A Song of Steel: Part 1, Players and Pieces
Chapter 1: Serilda
The Sealord rocked its way slowly to the port, shrouded by the mists of the early morning. On the trading galley’s stern, a girl in her late teens stood looking towards the city, her auburn hair in a braid hanging past her shoulder. The fire on Serilda’s face bespoke determination; the ice in her eyes suggested ruthlessness.
“Mortem,” the captain announced from behind her, fingering his pointed beard.
Serilda stepped down, reaching into the drawstring pouch on her belt. “You’ll be wanting your payment.”
“Aye. Three silvers, we agreed.”
She tossed him the coins. “How long will you be staying in Mortem?”
“Three, four days. Then we’ll turn our sails north for Nightspearl. You’ll join us again?”
“Leave at midnight today,” Serilda said. “I’ll pay double. And don’t tell anyone where you’re going.”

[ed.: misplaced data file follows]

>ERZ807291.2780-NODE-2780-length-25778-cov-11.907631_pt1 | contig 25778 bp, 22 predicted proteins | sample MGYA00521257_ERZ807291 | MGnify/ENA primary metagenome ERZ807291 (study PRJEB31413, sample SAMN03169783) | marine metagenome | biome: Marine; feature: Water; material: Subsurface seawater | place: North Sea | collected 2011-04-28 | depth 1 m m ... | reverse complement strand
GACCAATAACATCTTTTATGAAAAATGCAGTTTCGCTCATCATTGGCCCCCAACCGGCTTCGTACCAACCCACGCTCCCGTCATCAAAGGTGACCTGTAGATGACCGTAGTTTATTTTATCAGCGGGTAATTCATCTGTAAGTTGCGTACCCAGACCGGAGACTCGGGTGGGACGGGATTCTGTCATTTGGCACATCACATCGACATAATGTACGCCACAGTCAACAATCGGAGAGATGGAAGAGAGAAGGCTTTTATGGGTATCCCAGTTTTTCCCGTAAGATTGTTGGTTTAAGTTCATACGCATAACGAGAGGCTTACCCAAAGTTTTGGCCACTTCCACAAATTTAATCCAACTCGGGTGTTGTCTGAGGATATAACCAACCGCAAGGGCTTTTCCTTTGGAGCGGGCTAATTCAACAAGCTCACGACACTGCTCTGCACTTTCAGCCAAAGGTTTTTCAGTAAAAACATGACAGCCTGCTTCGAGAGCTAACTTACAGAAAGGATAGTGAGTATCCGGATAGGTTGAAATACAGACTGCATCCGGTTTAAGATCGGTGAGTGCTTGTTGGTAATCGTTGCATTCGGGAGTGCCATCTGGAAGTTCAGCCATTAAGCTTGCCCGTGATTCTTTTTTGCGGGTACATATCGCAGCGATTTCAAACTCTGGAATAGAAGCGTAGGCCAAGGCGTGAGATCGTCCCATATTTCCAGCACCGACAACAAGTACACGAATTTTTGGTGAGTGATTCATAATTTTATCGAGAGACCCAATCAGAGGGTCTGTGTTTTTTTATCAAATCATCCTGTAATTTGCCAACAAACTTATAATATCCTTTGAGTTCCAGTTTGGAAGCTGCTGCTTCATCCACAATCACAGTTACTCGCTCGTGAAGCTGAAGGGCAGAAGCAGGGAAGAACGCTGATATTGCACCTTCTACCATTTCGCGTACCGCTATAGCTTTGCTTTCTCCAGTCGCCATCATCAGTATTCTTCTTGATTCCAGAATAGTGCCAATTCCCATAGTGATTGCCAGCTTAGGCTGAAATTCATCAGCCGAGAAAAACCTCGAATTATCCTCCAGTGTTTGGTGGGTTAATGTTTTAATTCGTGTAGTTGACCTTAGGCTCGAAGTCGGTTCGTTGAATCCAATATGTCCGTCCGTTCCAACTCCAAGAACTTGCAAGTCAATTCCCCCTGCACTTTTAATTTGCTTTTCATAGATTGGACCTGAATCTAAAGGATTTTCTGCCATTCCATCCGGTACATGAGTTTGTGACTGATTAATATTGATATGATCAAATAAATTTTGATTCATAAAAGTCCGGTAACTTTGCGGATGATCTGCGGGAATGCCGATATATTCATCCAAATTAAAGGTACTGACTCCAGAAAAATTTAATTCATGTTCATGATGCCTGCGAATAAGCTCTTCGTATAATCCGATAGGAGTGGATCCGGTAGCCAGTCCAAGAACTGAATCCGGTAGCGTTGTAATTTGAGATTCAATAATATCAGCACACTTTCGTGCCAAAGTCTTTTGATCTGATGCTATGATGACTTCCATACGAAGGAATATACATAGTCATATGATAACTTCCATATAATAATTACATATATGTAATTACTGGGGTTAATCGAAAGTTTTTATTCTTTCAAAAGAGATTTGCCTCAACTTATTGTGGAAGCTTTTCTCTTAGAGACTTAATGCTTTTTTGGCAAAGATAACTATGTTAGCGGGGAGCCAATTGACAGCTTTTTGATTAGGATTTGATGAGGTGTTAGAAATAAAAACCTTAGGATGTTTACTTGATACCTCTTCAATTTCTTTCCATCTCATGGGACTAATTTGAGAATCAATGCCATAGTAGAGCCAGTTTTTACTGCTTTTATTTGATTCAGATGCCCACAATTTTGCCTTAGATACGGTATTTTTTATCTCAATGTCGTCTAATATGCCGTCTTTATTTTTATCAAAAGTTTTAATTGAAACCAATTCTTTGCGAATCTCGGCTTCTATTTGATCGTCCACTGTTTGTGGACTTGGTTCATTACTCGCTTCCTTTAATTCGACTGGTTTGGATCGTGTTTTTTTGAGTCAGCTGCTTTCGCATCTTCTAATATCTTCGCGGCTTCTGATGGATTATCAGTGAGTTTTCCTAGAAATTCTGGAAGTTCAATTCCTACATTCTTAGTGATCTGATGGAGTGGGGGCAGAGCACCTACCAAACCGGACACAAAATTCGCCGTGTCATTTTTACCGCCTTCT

“Of course,” the captain said, grinning widely.
Serilda nodded in reply as the ship nudged against the shore. She grabbed the railing with one hand and vaulted over easily. In one smooth, practiced movement, she put on a black mask which covered her upper face, leaving only slits for her eyes.
Mortem was still dark, but it swirled with activity. After all, this was not only a port city, but also the capital of Valzyr. Even at night — especially at night — the streets teemed with people, and swelling tides of noise crashed over her. A young boy in rags sold skewers of greasy meat from a cart, calling, “Fresh meat, roast fresh meat.” Across the road a begging brother preached loudly of doom and manipulative demons wherein “evil dwells beneath a façade of virtue”. Serilda rolled her eyes.